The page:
What Really Happened To Mia Sara?

Mia Sara almost certainly brings to mind Ferris Bueller's beautiful and coolly sophisticated (but fun-loving) girlfriend, Sloane Peterson. She of the iconic white fringed jacket, the poolside negligee, and the fabulous "taxicab black" sunglasses. Or perhaps the name conjures up images of the enigmatic Princess Lili, paramour of the Lord of Darkness (Tim Curryand the lovestruck fairytale hero (Tom Cruise) in 1985's cult fantasy film Legend

Whatever cinematic figure you associate Mia Sara (born Mia Sarapochiello) with, however, one thing's for sure: She's at least as intelligent, intriguing, and multifaceted in real life as she is in any of her movie roles. And, although she's continued acting — albeit on a much less conspicuous basis — her other artistic accomplishments are in many ways far more compelling than her status as a pop culture mainstay. 

Read on to find out what Sara has been up to, and to revisit the era that made "Bueller? Bueller? Bueller?" an eternally memorable household (and classroom) name.

Making Ferris Bueller at age 17 wasn't fun

As enlightening as filming Ferris Bueller may have been, it was also fraught with anxiety — or so Mia Sara explained in an interview with Games Radar.

"Of the main cast, I was the only actual adolescent, so unfortunately for me it was like having your most awkward adolescent year forever memorialized," she said. "The cast were all lovely but mostly my experience was feeling very out of my depth and, you know, flailing. That's just the honest truth. I wish I could say it was a lot of fun but it wasn't for me."

Sara also commented on her present feelings about the onslaught of publicity that accompanied the film. "If it were coming out today with the same kind of reception and with what you have to deal with now — in terms of attention and publicity — I think I probably would have dug a hole and never come out. But it wasn't like that back then."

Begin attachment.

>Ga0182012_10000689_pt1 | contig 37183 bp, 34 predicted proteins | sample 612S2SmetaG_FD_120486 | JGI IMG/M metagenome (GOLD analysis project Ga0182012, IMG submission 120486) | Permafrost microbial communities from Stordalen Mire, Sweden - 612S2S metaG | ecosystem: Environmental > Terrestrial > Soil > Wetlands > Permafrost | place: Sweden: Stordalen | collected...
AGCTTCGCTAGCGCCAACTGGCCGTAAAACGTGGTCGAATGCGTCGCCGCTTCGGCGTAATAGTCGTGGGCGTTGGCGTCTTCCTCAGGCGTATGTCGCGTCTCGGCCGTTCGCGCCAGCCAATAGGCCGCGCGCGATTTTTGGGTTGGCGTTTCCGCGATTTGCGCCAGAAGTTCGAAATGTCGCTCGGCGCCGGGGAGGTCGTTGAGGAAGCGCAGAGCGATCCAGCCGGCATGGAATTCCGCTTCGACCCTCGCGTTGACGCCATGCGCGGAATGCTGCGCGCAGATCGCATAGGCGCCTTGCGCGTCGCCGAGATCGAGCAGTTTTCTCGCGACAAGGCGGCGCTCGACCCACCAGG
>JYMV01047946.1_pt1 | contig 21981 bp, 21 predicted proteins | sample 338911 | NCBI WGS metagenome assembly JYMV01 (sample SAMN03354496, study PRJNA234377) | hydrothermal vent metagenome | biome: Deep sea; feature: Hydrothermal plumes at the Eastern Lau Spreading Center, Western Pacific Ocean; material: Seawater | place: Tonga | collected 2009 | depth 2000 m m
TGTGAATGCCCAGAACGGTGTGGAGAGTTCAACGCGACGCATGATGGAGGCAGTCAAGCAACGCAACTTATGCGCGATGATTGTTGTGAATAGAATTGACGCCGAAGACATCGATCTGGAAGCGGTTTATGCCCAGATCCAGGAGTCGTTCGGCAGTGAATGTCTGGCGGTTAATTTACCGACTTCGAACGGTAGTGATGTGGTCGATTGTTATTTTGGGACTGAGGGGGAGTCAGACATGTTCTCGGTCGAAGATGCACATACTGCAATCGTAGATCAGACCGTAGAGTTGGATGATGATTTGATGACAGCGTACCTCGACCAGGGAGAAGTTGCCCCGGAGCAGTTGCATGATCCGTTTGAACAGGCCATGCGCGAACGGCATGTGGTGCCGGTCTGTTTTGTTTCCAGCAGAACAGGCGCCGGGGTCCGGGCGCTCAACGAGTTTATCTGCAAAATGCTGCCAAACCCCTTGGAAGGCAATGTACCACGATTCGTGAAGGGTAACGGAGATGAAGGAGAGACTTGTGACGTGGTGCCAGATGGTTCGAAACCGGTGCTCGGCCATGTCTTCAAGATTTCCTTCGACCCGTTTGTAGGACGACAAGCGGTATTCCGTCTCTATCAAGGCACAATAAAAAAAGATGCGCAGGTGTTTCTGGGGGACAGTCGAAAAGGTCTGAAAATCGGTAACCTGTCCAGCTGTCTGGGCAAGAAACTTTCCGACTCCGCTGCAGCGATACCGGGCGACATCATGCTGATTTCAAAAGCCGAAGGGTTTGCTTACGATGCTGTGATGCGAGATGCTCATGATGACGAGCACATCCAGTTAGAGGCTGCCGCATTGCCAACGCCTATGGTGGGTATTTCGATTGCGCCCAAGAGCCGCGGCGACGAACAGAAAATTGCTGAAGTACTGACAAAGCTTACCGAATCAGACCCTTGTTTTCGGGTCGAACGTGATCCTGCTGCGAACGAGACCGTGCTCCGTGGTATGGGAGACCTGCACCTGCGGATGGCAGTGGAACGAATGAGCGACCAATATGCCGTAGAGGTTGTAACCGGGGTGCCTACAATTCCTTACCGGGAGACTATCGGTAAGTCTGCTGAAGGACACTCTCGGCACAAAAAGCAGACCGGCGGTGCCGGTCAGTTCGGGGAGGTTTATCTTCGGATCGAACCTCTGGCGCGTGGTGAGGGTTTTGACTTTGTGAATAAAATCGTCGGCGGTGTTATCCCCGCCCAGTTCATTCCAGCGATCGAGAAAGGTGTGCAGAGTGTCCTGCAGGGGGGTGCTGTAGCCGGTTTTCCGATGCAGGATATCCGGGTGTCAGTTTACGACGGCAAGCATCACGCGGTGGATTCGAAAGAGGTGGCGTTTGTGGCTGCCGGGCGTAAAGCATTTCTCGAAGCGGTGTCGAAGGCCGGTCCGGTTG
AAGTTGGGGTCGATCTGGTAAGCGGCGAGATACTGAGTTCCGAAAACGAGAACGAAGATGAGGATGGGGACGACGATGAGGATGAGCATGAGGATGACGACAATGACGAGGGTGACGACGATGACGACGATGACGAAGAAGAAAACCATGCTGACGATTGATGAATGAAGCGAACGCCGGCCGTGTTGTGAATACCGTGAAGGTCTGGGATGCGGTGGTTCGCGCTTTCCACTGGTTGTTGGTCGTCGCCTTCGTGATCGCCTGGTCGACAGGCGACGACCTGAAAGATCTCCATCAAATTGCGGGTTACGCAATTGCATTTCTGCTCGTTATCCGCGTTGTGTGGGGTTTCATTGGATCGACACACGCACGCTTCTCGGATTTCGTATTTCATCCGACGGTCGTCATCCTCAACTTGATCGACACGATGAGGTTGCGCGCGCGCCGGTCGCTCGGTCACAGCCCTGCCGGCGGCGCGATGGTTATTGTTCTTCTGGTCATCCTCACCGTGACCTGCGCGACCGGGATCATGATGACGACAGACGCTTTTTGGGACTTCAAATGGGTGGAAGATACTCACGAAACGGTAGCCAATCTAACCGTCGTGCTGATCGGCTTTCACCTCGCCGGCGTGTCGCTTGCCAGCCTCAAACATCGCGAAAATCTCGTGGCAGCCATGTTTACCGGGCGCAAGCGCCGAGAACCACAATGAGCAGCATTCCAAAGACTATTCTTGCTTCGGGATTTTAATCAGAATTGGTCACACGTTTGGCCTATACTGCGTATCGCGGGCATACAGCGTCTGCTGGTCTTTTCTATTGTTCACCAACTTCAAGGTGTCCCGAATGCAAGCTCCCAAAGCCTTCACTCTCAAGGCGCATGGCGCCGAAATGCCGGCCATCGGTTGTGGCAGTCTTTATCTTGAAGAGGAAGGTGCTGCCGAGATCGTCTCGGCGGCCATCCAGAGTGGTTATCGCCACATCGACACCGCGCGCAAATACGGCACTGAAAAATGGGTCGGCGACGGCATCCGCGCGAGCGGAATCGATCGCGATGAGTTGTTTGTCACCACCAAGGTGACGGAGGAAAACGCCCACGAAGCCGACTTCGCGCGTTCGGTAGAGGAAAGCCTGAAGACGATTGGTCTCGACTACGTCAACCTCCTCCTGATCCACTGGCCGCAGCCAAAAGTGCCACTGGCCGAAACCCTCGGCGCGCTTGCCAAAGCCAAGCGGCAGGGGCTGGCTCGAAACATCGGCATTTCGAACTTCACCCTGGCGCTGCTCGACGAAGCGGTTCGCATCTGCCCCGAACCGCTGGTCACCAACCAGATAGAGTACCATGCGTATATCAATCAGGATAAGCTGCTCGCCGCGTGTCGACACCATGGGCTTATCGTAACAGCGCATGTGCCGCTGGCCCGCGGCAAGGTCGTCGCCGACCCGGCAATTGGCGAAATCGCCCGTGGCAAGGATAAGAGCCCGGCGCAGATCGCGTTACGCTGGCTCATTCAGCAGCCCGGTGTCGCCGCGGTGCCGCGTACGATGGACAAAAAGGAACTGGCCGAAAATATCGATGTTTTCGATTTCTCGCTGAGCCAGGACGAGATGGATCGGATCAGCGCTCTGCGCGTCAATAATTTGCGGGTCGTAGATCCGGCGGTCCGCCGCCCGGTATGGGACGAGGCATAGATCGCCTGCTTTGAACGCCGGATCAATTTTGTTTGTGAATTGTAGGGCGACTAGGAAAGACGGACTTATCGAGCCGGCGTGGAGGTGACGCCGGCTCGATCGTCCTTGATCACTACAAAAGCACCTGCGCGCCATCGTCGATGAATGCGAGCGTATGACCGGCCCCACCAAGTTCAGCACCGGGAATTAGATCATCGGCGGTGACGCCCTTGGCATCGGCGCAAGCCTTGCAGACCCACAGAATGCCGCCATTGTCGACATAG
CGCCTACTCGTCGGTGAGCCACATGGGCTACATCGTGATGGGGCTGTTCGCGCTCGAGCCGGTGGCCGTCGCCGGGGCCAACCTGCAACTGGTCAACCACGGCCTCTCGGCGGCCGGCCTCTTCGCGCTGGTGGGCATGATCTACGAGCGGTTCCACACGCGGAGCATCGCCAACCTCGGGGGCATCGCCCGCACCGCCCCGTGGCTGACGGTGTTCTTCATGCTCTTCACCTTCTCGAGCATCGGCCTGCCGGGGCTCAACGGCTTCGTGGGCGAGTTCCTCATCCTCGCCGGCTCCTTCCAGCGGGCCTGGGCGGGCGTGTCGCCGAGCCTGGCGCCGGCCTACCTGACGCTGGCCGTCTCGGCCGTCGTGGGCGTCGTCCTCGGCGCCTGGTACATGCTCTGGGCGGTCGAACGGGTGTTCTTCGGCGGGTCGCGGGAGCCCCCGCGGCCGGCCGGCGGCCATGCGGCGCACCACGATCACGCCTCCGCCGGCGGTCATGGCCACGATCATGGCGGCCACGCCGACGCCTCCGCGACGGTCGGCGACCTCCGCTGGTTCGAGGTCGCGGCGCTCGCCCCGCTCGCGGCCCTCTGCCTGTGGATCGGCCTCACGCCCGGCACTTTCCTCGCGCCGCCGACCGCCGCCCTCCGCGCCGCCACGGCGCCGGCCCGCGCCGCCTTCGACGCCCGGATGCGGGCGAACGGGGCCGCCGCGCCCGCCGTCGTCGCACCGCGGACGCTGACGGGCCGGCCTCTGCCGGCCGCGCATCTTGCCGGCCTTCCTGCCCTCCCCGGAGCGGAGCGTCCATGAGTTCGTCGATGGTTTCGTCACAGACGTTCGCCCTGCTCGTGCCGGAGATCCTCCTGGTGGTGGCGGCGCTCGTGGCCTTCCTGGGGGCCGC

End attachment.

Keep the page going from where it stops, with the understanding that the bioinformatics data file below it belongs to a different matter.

That time an inferno devastated the set of Legend and "everyone was crying"

In real life, the making of Legend was something considerably less than a fairytale process — or so Sara explained in a late-'80s interview with Eye on the Movies with Corey Brunish. Speaking about the fire that famously broke out on the set of Ridley Scott's beloved fantasy film, she recalled coming out of lunch only to be confronted by an inferno that had engulfed the set's largest building. "All of a sudden the sky was black... you can't believe it's gone. Everyone was crying. [The entire studio] was just gone," she said.

The show must — and did — go on, but the whole thing was symbolically disturbing, considering that the film featured several scenes that were more or less set in hell. Or at least in a realm of darkness that was designed to conjure up fire and brimstone. Not exactly the kind of experience that's going to make an actress want to keep acting, especially one who has already said acting isn't her first love.

A teen girl acting alongside Hollywood legends (to meh reviews)

In 1987, right after playing Sloane Peterson, Mia Sara made miniseries waves by starring in Queenie, a mini-epic based loosely on the life of actress Merle Oberon. Trailers for the program were melodramatic, but Sara's not-exact-but-close-enough resemblance to Oberon was striking, and the then still-teenaged Sara got to act alongside the likes of film legends Claire Bloom and Kirk Douglas.

Not every critic liked the series, which was based on author Michael Korda's 1985 novel of the same name. The New York Times called it "a sumptuous five-hour Tinker Toy," and was less than enthusiastic about Sara's performance. But the '80s were, after all, the age of Lifetime television and other cheesy melodramas, and Sara later told the Chicago Tribune, whose journalists were much more benevolent, that she loved making the TV movie — even though filming conditions were so extreme that she apparently became ill with sunstroke at one point.

Her biggest film after Ferris Bueller was alongside Jean-Claude Van Damme in 1994's Timecop

Though Mia Sara's film work has taken place largely off the uber-popular radar since 1986's Ferris Bueller's Day Off, she has, in fact, been working more or less steadily in the industry since then. Her most high profile role since Sloane Peterson, however, was probably as Melissa, the love interest of Jean-Claude Van Damme, in 1994's Timecop